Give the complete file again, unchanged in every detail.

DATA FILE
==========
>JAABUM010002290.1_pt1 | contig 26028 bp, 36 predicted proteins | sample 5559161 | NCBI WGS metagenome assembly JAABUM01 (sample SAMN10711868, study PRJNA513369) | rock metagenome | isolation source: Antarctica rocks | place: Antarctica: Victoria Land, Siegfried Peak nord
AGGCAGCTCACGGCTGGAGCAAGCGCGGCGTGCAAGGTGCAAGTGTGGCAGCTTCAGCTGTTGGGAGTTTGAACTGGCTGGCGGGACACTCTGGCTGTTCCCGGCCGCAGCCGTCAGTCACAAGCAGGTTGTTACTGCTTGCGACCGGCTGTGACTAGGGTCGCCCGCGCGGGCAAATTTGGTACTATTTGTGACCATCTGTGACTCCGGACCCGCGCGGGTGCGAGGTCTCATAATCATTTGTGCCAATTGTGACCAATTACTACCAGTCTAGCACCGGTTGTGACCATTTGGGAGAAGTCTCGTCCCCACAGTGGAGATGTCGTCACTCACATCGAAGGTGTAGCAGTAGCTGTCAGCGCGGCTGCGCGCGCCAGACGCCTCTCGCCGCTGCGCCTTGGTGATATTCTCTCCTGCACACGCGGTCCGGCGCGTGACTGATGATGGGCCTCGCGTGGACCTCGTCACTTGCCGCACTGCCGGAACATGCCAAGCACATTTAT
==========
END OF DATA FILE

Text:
>JAABUM010002290.1_pt1 | contig 26028 bp, 36 predicted proteins | sample 5559161 | NCBI WGS metagenome assembly JAABUM01 (sample SAMN10711868, study PRJNA513369) | rock metagenome | isolation source: Antarctica rocks | place: Antarctica: Victoria Land, Siegfried Peak nord
AGGCAGCTCACGGCTGGAGCAAGCGCGGCGTGCAAGGTGCAAGTGTGGCAGCTTCAGCTGTTGGGAGTTTGAACTGGCTGGCGGGACACTCTGGCTGTTCCCGGCCGCAGCCGTCAGTCACAAGCAGGTTGTTACTGCTTGCGACCGGCTGTGACTAGGGTCGCCCGCGCGGGCAAATTTGGTACTATTTGTGACCATCTGTGACTCCGGACCCGCGCGGGTGCGAGGTCTCATAATCATTTGTGCCAATTGTGACCAATTACTACCAGTCTAGCACCGGTTGTGACCATTTGGGAGAAGTCTCGTCCCCACAGTGGAGATGTCGTCACTCACATCGAAGGTGTAGCAGTAGCTGTCAGCGCGGCTGCGCGCGCCAGACGCCTCTCGCCGCTGCGCCTTGGTGATATTCTCTCCTGCACACGCGGTCCGGCGCGTGACTGATGATGGGCCTCGCGTGGACCTCGTCACTTGCCGCACTGCCGGAACATGCCAAGCACATTTAT